5 reasons why right branding is vital to your hospital

5 reasons why right branding is vital to your hospital

There was a time in the early to mid-80s when primary care was the predominant form of health care. The physician providing primary health care was acquainted with the patient & his family’s complete health history, he would help the patients with routine check-ups, provide healthy lifestyle suggestions & disease-prevention tips. With the evolution of healthcare segment, there are thousands & lakhs of hospitals giving health care services - From players belonging to public & private sectors. Keeping aside the degrees of variation in the offerings from each hospital, every healthcare provider looks the same to non-specialists!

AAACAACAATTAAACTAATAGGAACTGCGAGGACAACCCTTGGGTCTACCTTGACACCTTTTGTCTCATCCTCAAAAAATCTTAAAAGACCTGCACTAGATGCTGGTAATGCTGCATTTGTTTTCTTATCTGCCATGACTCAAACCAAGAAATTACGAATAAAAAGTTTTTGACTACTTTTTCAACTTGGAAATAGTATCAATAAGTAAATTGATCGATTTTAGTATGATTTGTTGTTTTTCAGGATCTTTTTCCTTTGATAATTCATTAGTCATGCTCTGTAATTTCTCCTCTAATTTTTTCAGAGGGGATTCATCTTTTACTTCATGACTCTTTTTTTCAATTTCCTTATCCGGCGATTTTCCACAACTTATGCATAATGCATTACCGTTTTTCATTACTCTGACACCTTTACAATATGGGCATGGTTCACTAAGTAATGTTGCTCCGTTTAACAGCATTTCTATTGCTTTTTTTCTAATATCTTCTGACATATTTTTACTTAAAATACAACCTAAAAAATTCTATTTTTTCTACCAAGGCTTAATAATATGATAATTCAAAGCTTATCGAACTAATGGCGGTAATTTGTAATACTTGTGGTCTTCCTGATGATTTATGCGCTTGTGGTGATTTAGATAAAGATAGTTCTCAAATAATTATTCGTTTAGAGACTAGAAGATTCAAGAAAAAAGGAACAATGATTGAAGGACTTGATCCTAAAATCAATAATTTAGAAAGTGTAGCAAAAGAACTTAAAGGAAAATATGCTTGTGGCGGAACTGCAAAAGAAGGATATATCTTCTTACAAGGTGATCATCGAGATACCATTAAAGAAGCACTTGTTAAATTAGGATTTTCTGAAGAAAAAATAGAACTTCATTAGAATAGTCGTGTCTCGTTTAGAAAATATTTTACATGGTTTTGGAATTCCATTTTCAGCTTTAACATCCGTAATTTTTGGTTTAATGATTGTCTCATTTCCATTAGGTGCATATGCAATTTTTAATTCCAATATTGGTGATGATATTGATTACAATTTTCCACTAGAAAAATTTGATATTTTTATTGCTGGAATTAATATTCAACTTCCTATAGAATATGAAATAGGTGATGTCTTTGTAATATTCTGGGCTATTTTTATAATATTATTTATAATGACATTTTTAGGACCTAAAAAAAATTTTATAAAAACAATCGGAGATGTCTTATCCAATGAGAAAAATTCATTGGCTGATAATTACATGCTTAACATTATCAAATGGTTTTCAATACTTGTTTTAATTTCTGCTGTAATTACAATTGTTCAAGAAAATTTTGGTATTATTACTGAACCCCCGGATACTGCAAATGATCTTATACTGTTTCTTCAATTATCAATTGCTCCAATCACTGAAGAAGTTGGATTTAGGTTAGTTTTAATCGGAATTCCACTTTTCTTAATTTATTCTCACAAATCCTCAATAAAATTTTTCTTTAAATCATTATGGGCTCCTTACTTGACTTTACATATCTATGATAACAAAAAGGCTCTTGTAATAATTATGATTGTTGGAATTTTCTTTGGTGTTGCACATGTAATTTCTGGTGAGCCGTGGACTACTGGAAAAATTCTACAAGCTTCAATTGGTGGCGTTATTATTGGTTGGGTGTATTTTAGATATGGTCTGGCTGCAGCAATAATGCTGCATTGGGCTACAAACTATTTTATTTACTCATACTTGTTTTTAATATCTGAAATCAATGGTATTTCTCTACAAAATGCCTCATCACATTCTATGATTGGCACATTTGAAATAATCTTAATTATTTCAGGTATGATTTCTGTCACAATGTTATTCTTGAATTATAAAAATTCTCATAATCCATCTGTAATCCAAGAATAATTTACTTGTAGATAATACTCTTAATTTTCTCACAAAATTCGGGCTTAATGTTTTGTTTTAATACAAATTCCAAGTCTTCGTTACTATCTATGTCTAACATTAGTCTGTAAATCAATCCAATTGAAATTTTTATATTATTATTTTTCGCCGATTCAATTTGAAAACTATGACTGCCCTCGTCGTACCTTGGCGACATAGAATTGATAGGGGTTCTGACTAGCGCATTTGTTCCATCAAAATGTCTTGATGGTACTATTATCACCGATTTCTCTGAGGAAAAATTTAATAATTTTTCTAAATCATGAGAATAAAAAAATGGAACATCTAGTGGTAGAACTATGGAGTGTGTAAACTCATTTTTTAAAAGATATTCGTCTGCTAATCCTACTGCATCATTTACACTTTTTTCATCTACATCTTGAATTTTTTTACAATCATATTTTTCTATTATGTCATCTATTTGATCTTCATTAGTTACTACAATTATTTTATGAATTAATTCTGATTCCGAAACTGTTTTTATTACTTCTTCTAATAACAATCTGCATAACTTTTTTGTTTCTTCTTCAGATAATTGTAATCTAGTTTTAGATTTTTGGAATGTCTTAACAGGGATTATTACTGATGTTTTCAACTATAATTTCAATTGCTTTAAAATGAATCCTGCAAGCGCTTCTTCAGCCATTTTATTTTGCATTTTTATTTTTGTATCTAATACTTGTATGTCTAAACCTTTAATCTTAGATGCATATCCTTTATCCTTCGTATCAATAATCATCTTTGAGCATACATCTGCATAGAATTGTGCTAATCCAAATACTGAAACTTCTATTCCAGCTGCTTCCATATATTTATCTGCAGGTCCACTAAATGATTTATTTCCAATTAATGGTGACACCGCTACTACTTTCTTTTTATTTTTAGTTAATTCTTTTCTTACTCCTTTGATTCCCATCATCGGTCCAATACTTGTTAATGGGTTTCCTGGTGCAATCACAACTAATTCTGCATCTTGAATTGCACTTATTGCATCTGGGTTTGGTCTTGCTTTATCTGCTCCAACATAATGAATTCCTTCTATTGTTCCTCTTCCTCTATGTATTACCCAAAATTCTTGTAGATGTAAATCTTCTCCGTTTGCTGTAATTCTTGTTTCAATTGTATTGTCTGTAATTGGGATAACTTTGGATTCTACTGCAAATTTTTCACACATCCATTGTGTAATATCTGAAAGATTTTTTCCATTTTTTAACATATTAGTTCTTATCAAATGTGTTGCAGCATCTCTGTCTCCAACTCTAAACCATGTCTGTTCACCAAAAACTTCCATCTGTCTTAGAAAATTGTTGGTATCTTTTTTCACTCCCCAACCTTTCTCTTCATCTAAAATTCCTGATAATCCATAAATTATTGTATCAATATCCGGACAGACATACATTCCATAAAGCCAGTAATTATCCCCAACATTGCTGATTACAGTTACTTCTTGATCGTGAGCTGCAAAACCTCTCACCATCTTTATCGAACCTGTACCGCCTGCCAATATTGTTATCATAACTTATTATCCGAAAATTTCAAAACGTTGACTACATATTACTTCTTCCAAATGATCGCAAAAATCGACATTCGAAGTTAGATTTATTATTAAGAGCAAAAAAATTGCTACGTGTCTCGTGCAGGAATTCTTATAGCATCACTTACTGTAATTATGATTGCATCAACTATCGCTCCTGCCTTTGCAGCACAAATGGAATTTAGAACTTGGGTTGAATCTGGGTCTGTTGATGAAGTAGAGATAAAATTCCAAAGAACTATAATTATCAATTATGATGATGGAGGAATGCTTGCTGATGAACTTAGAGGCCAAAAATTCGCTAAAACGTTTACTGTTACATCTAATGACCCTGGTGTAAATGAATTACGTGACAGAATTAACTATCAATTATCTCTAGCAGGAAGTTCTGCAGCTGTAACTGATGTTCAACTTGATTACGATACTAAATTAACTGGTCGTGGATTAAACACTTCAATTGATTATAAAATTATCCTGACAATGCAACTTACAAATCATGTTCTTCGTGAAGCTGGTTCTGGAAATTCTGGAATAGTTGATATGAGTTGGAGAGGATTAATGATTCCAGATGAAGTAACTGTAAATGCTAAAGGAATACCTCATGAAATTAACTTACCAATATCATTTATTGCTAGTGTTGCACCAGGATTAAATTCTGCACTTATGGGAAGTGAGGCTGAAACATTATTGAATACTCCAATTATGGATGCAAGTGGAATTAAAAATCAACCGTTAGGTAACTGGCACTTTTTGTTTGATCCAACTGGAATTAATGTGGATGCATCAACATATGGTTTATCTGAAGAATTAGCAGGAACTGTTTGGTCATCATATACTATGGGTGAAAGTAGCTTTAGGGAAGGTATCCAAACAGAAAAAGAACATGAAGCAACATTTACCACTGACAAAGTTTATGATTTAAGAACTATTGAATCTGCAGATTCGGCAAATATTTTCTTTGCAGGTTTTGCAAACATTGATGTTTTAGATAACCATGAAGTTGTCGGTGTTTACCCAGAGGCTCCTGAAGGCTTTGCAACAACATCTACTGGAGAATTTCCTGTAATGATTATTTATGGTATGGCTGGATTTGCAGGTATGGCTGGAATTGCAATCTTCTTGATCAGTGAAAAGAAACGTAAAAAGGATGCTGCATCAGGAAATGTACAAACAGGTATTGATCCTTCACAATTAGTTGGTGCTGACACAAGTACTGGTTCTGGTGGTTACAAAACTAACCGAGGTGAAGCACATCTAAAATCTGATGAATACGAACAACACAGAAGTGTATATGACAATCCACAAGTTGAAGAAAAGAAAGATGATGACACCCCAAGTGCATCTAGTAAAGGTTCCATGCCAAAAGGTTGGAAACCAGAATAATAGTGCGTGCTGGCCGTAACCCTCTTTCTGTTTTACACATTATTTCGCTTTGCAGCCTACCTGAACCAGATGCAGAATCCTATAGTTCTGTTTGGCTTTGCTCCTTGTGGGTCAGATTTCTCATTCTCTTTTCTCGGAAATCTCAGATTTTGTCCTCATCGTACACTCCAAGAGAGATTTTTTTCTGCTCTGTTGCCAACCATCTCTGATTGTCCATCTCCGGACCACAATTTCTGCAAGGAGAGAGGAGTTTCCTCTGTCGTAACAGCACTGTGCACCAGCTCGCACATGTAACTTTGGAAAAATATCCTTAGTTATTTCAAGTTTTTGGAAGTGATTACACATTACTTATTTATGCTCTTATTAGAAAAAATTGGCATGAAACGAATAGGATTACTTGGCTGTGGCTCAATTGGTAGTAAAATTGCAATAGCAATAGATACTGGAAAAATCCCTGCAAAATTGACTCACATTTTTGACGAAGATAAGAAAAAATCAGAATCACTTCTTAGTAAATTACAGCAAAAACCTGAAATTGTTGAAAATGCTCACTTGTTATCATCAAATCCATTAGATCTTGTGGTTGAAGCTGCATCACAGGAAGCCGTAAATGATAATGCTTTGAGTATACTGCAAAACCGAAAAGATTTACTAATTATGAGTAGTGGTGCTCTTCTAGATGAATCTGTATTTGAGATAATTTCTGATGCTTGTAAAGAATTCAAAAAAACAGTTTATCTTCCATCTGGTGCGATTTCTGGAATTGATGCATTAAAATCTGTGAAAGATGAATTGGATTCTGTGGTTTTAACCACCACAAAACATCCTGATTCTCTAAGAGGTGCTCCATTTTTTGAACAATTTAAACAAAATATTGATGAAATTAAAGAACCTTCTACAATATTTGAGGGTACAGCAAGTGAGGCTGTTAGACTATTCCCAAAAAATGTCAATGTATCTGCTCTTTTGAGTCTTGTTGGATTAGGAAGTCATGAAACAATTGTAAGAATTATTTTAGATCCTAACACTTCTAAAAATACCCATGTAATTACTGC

Although widely categorised as a service sector, the hospitals still face competition. To stand out and convince the onlookers & the stakeholders likewise, the healthcare companies today, need to have a robust reach out plan. 

In this blog, we list out five reasons why branding is essential for healthcare.

We say, there is so much to a name! The name of a brand is as important as the brand function itself. Every hospital is built with a distinct vision & mission, a set of values, ideologies & ethics. A name is the face of the brand; every attribute of the brand is linked to its name; it is implicitly the ‘identity’ of the brand, it creates familiarity with the brand. Margot Bushnaq of BrandBucket says, “A catchy unique name helps customers remember the brand name; the shorter & easier it is to spell, it is better.